1/4 cup (1 3/4 ounces) sugar
2 1/2 teaspoons baking powder
1/4 teaspoon salt
1 stick (4 ounces) cold unsalted butter; cut into 1/2 inch cubes
1 cup plus 2 tablespoons chilled heavy whipping cream, divided
1 large egg, lightly beaten
2 tablespoons turbinado or Demerara sugar, for garnish
Whipped cream or ice cream, for serving (optional)
Preheat oven to 350 degrees and place rack in center. Lightly butter an 11x7x2 inch glass or stoneware baking dish and set aside.
To prepare the fruit mixture, combine cranberries and 1/3 cup of the granulated sugar in a large mixing bowl, tossing well to coat. Crush cranberries using a potato masher, listening for popping noises. Allow the mixture to sit for 5 to 10 minutes.
In a small mixing bowl, combine the remaining 1/3 cup sugar, cornstarch, and cinnamon, whisking gently to combine. Set aside.
Add apple slices to the bowl with cranberries and sprinkle the sugar and cornstarch mixture over the fruit, tossing evenly to coat. Allow the mixture to stand until additional juices begin to form, tossing occasionally, about 5 to 10 minutes. Arrange fruit mixture and any accumulated juices into the prepared baking dish and set aside.
To prepare biscuit topping, place flour, sugar, baking powder, and salt in the bowl of a food processor fitted with a metal blade. Process for 10 seconds to blend well. Add the cold butter pieces and pulse 5 times at 1-second intervals, or until the butter is cut into pieces the size of large green peas. Add heavy whipping cream and pulse another 20 times, or until the dough holds together in small, thick clumps. Use a silicone spatula to scrape the dough out onto a lightly floured work surface. Gently squeeze the clumps together until they form a cohesive dough. Pat the dough into a rough rectangle about 1 inch thick. Using a bench scraper or chef’s knife, cut the dough into 8 equal squares and gently place atop the fruit mixture, spacing them evenly over the surface without touching.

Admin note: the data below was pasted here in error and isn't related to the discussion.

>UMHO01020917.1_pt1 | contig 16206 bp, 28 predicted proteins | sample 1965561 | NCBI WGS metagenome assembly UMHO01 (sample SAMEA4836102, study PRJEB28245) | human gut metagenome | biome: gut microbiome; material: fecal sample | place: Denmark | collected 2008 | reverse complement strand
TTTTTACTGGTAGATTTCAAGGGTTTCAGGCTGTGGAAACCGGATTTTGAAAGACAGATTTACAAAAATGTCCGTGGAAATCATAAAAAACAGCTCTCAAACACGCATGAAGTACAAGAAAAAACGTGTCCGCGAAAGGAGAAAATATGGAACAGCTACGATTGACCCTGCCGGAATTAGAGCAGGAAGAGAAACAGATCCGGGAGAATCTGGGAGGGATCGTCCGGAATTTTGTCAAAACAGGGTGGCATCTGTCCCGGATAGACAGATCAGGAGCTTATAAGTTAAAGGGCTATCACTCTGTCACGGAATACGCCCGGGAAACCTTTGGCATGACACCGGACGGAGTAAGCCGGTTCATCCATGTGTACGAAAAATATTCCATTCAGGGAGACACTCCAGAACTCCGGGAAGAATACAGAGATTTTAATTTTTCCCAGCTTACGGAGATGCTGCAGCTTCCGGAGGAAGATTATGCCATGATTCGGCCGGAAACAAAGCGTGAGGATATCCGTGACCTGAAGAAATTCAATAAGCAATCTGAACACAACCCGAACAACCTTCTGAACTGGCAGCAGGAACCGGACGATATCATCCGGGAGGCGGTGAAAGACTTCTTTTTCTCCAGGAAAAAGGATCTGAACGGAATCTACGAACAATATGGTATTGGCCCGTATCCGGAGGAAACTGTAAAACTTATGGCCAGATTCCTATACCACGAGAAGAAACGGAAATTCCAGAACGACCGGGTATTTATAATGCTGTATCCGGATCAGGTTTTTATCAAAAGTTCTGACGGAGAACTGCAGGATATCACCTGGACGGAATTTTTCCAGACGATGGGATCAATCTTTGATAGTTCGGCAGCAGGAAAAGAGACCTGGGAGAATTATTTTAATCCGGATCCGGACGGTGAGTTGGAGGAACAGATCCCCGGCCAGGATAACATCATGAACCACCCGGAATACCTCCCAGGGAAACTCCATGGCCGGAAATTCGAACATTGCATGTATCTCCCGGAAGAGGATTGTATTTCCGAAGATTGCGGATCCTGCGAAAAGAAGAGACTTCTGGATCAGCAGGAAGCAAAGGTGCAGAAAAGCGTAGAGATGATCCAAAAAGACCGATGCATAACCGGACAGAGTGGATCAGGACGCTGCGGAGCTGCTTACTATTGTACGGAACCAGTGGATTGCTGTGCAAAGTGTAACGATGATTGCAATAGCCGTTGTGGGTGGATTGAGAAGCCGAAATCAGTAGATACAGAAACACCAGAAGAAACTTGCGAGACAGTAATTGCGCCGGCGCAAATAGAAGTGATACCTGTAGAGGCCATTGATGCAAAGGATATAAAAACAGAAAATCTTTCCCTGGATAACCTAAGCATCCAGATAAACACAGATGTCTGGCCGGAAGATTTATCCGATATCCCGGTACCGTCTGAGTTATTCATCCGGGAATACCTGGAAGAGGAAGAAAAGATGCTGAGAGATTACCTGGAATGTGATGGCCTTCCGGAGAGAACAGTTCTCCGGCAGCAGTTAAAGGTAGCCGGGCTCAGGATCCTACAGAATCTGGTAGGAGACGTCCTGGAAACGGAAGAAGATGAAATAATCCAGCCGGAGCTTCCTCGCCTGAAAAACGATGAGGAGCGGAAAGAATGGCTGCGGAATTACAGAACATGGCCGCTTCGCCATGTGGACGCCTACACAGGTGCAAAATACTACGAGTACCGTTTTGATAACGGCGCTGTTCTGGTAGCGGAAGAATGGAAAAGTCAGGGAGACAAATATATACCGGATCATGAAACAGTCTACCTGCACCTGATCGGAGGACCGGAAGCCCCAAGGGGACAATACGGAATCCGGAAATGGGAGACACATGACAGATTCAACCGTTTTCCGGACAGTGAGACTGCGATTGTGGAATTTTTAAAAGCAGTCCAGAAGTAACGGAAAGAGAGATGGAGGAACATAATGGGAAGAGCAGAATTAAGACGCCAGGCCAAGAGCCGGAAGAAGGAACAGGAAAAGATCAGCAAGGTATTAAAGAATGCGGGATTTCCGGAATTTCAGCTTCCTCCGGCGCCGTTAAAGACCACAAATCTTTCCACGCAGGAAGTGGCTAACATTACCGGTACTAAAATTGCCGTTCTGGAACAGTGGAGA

In a small mixing bowl, whisk the lightly beaten egg with the remaining 2 tablespoons of heavy cream and stir to combine. Brush the tops of the biscuits with a thin coating of the egg mixture and sprinkle evenly with turbinado or Demerara sugar (think Sugar in the Raw).
Place the assembled cobbler on a rimmed baking sheet and place in preheated oven. Bake until the fruit mixture begins to bubble up and thicken, and the biscuits turn a light golden brown color, about 45 to 50 minutes.
Remove the cobbler from the oven and allow to cool for 15 to 20 minutes. Serve warm with a dollop of fresh whipped cream or scoop of your favorite ice cream.